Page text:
Health Minister Kim Wilson has stated unequivocally that “there are no passengers or crew on the Anthem of the Seas who are suspected of having the Coronavirus”.
Speaking at a news conference on Monday (February 10), she said: “The ship does not pose any risk different from any vessel arriving to Bermuda at any other time.”
This after the recent scare over the possibility that it was the deadly virus on board caused the cruise ship to be detained at port in Bayonne, New Jersey this past weekend.
All four passengers on board who had fallen ill subsequently tested negative for the deadly virus.
The decision to reroute the cruise ship to Bermuda, was a “logistical” decision taken by the cruise line, to “provide a better experience for passengers whose cruise time was shortened” by its delayed departure.
“Insofar as to whether it was diverted because other countries to the south refused entry, that information has not been passed to us,” the Minister added.
Senior Environmental Health Officer, Armell Thomas also responded to concerns raised in a voice note circulated via social media regarding the transportation of cruise ship passengers on board this cruise.
“They were very concerned because they are on the front line — they are satisfied at this time,” he said.
On the possibility of the virus being imported to the island via our ports of entry, Chief Medical Officer, Dr Cheryl Peek-Ball said people “will know almost as soon as we know”.
“We are not in the business of keeping back information about public safety,” she said.
“Information that comes in to us has to be verified and digested before it is sent out. It’s very important that social media not get ahead of the actual facts and evidence.”
But despite measures being taken at airports in other regions, including our next door neighbours in the US, she conceded that screening in ports or at the airport required people to volunteer information about their travel patterns and possible exposure.
“We have to accept we are relying on people to be open and transparent with us,” she said.
“The fact is, it appears that until you’re having symptoms, until you start getting sick, you do not pose a risk to others.”
Travellers arriving in Bermuda will undergo a travel risk assessment by a health officer, and could have their health monitored and movement on island restricted for up to 14 days.
Unlike other jurisdictions – no immediate restriction areas were named or designated by local health officials, should a case of coronavirus end up in Bermuda.
In closing, the Minister added: “To further ensure the safety of Bermuda, as is always the case, health and port authorities will continue to apply careful control protocols at all of Bermuda’s points of entry.
“Again please let me reiterate, protecting the health of Bermuda’s residents is the Government’s top priority. This includes taking steps, steps which are internationally accepted, in better ensuring protection of the public from serious health risks including the novel coronavirus.”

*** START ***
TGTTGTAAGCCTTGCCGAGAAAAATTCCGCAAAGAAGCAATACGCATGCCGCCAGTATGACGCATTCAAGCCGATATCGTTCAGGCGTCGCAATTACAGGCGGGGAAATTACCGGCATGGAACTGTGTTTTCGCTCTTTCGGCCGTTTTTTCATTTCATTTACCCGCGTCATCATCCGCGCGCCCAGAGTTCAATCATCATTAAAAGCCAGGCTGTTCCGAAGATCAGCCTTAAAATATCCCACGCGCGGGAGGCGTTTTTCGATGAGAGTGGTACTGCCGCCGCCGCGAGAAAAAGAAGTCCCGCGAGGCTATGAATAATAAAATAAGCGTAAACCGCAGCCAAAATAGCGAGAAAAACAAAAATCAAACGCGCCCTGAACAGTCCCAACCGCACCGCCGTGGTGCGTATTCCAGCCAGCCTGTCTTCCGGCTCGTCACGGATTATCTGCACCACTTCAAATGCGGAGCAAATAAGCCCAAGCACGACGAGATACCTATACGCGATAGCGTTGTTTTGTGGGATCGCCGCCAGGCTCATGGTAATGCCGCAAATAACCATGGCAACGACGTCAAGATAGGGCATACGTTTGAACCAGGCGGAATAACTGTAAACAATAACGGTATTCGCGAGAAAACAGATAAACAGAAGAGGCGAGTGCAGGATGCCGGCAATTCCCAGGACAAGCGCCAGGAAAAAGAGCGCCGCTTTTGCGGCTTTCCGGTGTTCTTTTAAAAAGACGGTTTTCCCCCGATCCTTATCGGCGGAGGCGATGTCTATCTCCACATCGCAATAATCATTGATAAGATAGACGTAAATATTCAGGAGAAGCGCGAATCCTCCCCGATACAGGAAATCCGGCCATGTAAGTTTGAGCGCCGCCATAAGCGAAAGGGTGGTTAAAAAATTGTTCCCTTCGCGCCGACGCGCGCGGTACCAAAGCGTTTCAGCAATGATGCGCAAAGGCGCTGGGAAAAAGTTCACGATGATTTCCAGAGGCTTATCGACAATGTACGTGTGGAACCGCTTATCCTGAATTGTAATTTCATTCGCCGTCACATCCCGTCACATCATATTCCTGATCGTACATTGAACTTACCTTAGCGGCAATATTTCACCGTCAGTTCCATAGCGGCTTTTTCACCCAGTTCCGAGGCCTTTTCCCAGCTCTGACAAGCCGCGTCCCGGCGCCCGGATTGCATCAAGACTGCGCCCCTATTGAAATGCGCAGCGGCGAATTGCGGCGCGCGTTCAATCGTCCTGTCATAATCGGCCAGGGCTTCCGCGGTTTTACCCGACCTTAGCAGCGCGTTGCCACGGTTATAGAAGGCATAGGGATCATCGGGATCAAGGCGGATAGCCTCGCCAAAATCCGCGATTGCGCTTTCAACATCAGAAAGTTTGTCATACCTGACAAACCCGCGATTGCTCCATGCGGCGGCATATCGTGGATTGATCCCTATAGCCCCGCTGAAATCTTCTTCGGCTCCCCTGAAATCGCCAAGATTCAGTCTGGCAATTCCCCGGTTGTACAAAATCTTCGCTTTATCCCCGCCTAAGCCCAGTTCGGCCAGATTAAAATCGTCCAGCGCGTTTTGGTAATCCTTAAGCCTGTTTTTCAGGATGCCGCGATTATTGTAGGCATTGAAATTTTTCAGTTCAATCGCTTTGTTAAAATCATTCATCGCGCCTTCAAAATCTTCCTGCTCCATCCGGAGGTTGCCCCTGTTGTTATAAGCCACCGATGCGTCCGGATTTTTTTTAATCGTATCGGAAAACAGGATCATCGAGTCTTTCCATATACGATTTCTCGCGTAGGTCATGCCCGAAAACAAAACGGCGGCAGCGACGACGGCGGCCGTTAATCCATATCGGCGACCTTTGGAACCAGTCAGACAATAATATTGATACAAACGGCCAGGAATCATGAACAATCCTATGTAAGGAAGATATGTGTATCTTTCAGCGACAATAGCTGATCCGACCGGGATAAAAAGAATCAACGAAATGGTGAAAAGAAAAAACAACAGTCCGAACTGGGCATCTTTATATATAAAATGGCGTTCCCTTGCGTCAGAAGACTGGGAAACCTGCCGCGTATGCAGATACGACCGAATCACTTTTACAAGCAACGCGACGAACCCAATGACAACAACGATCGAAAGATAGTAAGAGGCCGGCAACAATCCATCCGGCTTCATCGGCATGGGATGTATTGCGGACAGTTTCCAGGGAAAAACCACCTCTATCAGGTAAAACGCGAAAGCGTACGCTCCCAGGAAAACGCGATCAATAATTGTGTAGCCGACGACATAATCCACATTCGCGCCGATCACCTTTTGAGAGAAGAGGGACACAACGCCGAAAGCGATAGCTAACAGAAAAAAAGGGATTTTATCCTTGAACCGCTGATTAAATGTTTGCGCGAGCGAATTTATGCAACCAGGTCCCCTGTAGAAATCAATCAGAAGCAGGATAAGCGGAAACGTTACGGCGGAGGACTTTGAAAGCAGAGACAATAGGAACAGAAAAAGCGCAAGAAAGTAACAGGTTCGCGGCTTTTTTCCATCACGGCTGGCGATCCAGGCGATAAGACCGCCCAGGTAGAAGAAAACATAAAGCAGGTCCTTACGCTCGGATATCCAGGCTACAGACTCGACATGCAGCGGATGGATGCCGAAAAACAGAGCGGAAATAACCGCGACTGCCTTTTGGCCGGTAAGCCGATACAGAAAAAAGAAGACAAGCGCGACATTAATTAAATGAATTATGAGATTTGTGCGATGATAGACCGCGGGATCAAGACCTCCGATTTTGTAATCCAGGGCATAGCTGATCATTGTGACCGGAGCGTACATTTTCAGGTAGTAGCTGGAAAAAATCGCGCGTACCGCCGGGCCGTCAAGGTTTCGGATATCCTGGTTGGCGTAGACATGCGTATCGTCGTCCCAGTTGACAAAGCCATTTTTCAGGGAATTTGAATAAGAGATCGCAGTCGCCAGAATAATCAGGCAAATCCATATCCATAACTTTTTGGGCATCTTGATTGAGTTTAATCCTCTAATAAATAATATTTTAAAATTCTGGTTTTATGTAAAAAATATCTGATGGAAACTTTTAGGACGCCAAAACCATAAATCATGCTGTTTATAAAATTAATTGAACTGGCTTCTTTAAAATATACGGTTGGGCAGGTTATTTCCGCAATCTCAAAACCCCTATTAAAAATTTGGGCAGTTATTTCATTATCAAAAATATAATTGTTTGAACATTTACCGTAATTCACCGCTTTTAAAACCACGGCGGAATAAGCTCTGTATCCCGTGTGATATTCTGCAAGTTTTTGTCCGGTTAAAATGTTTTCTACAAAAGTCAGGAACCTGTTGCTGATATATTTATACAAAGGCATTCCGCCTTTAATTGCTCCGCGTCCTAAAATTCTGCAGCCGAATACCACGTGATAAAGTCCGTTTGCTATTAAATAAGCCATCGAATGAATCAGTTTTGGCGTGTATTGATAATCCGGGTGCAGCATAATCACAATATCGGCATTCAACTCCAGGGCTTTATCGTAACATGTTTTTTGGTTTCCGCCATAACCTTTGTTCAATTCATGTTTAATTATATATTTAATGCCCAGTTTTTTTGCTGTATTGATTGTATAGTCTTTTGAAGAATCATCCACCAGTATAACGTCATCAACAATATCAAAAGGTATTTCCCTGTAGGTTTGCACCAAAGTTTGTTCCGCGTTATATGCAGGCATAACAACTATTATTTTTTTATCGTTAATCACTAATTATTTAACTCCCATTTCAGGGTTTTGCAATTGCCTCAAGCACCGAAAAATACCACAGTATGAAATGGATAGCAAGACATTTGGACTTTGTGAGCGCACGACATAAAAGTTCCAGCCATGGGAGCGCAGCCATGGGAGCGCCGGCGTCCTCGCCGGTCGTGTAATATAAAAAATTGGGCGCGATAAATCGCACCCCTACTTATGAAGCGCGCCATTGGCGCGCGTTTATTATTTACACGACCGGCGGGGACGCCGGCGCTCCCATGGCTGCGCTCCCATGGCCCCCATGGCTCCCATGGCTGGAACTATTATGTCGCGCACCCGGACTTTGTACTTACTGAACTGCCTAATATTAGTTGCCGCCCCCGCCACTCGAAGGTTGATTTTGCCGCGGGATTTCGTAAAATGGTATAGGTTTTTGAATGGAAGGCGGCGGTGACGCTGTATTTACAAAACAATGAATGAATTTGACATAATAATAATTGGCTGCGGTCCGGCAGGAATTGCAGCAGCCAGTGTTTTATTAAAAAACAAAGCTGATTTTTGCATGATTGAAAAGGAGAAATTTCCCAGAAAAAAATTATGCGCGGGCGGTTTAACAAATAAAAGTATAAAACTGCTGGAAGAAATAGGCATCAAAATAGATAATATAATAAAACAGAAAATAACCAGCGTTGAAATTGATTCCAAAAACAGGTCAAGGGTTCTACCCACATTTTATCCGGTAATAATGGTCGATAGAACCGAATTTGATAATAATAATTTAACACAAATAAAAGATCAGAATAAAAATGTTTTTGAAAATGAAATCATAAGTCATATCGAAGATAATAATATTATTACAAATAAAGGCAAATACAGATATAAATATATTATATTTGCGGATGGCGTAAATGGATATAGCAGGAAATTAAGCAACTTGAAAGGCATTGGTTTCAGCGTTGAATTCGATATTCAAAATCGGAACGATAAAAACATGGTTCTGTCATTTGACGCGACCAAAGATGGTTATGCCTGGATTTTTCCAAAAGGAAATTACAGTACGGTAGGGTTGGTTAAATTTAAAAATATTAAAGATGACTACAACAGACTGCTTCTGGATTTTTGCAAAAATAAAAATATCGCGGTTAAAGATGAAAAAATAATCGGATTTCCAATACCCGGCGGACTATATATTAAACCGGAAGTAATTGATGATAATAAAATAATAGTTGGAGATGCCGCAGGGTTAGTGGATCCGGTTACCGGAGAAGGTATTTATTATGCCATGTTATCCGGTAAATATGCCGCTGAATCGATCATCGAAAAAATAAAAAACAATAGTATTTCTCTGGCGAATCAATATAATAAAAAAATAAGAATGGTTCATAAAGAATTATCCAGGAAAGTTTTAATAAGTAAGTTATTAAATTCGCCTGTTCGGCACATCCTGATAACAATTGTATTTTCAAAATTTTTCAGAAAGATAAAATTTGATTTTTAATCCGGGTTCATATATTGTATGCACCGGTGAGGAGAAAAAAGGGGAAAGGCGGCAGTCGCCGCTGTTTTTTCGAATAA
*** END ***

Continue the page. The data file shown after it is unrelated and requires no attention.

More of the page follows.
Dr Peek-Ball noted that the Ministry of Health “is working closely with stakeholders from different disciplines and sectors of society to plan and prepare for the global risk presented by coronavirus”.
On that note she said: “The public should know that there are officers at all ports of entry to assist with managing the situation and port officials are in continuous communication with the Ministry of Health’s Epidemiology and Surveillance Unit [ESU]. Additionally, Bermuda’s routine public health surveillance activities have been increased over recent weeks through the well-established collaborations between the ESU and the hospital, physician offices and other health stakeholders. Enhanced monitoring of patients presenting with respiratory illnesses will continue, guided by recommendations from the World Health Organization [WHO], and our regional authorities, Pan American Health Organization [PAHO] and Caribbean Public Health Agency [CARPHA].
“Furthermore, the Bermuda Government has put a restriction on direct flights from China which applies to private/corporate aircrafts. Additionally, any visitors that have spent any time in mainland China in the last 14 days are discouraged from travelling to Bermuda and will be subject to risk assessment and necessary monitoring and restrictions.
“I can confirm that there are no cases or known suspect cases of the coronavirus in Bermuda,” she added.
“To be classified as a “suspect case”, the World Health Organization [WHO] has defined specific criteria that an individual must have. This includes a relevant travel history risk or contact risk.
“It should be noted that the situation is extremely dynamic so the Ministry of Health is in continuous liaison with international public health agencies to address the evolving situation,” she added.
“If a case of coronavirus is confirmed in Bermuda, contact tracing will begin immediately and relevant individuals will be contacted by Ministry of Health staff.
“Any situation posing a risk to the safety of the general public will be communicated through official Ministry of Health channels.”
Local health updates can be found here.